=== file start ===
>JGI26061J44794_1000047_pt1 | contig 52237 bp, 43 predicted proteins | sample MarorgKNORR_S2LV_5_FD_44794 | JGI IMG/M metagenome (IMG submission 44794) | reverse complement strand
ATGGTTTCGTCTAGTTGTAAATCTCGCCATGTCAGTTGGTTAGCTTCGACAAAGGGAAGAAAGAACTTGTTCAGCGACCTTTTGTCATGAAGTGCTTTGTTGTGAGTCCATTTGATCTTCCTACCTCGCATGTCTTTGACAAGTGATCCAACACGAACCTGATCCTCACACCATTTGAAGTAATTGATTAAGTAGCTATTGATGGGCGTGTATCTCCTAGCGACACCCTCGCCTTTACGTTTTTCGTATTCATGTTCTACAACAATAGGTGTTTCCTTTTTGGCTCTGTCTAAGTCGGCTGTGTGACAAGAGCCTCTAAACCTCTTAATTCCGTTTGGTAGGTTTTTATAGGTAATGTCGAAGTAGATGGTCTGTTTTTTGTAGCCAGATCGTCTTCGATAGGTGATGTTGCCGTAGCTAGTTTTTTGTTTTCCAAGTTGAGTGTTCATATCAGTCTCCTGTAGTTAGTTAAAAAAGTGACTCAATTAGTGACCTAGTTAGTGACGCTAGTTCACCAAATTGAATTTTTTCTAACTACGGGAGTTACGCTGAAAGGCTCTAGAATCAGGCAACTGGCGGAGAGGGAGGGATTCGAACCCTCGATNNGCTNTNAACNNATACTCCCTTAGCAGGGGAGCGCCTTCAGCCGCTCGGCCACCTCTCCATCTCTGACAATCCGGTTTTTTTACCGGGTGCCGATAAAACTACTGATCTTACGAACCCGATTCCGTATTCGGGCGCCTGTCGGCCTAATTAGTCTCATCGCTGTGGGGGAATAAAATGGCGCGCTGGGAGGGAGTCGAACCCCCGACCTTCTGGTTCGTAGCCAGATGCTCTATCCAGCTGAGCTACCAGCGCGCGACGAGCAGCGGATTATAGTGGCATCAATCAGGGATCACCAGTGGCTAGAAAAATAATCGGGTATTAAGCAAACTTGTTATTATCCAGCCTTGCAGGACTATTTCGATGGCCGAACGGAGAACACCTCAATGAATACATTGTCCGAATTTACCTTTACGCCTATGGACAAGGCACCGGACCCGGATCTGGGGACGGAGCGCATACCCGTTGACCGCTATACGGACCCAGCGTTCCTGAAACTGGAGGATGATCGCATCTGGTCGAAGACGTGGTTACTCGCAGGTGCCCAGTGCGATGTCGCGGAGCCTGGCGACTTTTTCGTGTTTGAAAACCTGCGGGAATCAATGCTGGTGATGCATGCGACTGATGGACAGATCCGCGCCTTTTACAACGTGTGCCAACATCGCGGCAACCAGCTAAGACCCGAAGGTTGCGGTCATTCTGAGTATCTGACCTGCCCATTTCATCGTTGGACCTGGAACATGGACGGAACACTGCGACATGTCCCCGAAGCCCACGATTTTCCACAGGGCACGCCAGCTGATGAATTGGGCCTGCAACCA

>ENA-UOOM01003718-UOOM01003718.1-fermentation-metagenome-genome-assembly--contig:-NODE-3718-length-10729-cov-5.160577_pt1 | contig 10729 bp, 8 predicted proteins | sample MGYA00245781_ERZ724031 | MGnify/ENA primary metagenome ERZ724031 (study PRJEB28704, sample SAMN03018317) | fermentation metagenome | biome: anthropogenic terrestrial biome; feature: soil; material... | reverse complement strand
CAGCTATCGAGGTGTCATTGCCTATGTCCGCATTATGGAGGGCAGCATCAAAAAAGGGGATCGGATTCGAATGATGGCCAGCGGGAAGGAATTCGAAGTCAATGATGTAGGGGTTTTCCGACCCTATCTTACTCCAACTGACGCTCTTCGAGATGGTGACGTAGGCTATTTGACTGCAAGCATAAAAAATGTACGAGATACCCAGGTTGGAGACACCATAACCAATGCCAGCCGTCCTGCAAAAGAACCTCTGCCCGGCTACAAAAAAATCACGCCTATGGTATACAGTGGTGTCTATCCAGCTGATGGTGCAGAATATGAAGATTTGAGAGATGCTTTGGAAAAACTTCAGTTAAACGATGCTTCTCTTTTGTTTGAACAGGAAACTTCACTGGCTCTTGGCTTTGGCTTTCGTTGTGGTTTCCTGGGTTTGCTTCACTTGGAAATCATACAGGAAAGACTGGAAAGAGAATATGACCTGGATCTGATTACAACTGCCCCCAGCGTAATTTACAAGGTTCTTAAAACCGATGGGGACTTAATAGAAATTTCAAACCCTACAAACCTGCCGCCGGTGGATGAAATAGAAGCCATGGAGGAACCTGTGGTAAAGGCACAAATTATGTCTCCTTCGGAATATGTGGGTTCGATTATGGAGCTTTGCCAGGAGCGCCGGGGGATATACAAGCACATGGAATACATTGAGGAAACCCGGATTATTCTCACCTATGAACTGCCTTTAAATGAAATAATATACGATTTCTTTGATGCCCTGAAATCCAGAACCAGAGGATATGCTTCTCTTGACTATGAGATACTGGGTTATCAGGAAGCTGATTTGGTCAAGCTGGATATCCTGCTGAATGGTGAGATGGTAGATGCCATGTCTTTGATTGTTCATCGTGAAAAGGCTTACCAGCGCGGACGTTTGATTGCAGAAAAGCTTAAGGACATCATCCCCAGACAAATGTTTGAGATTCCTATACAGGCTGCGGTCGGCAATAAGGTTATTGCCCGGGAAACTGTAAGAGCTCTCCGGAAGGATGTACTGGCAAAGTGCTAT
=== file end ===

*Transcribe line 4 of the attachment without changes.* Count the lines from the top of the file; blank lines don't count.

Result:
CAGCTATCGAGGTGTCATTGCCTATGTCCGCATTATGGAGGGCAGCATCAAAAAAGGGGATCGGATTCGAATGATGGCCAGCGGGAAGGAATTCGAAGTCAATGATGTAGGGGTTTTCCGACCCTATCTTACTCCAACTGACGCTCTTCGAGATGGTGACGTAGGCTATTTGACTGCAAGCATAAAAAATGTACGAGATACCCAGGTTGGAGACACCATAACCAATGCCAGCCGTCCTGCAAAAGAACCTCTGCCCGGCTACAAAAAAATCACGCCTATGGTATACAGTGGTGTCTATCCAGCTGATGGTGCAGAATATGAAGATTTGAGAGATGCTTTGGAAAAACTTCAGTTAAACGATGCTTCTCTTTTGTTTGAACAGGAAACTTCACTGGCTCTTGGCTTTGGCTTTCGTTGTGGTTTCCTGGGTTTGCTTCACTTGGAAATCATACAGGAAAGACTGGAAAGAGAATATGACCTGGATCTGATTACAACTGCCCCCAGCGTAATTTACAAGGTTCTTAAAACCGATGGGGACTTAATAGAAATTTCAAACCCTACAAACCTGCCGCCGGTGGATGAAATAGAAGCCATGGAGGAACCTGTGGTAAAGGCACAAATTATGTCTCCTTCGGAATATGTGGGTTCGATTATGGAGCTTTGCCAGGAGCGCCGGGGGATATACAAGCACATGGAATACATTGAGGAAACCCGGATTATTCTCACCTATGAACTGCCTTTAAATGAAATAATATACGATTTCTTTGATGCCCTGAAATCCAGAACCAGAGGATATGCTTCTCTTGACTATGAGATACTGGGTTATCAGGAAGCTGATTTGGTCAAGCTGGATATCCTGCTGAATGGTGAGATGGTAGATGCCATGTCTTTGATTGTTCATCGTGAAAAGGCTTACCAGCGCGGACGTTTGATTGCAGAAAAGCTTAAGGACATCATCCCCAGACAAATGTTTGAGATTCCTATACAGGCTGCGGTCGGCAATAAGGTTATTGCCCGGGAAACTGTAAGAGCTCTCCGGAAGGATGTACTGGCAAAGTGCTAT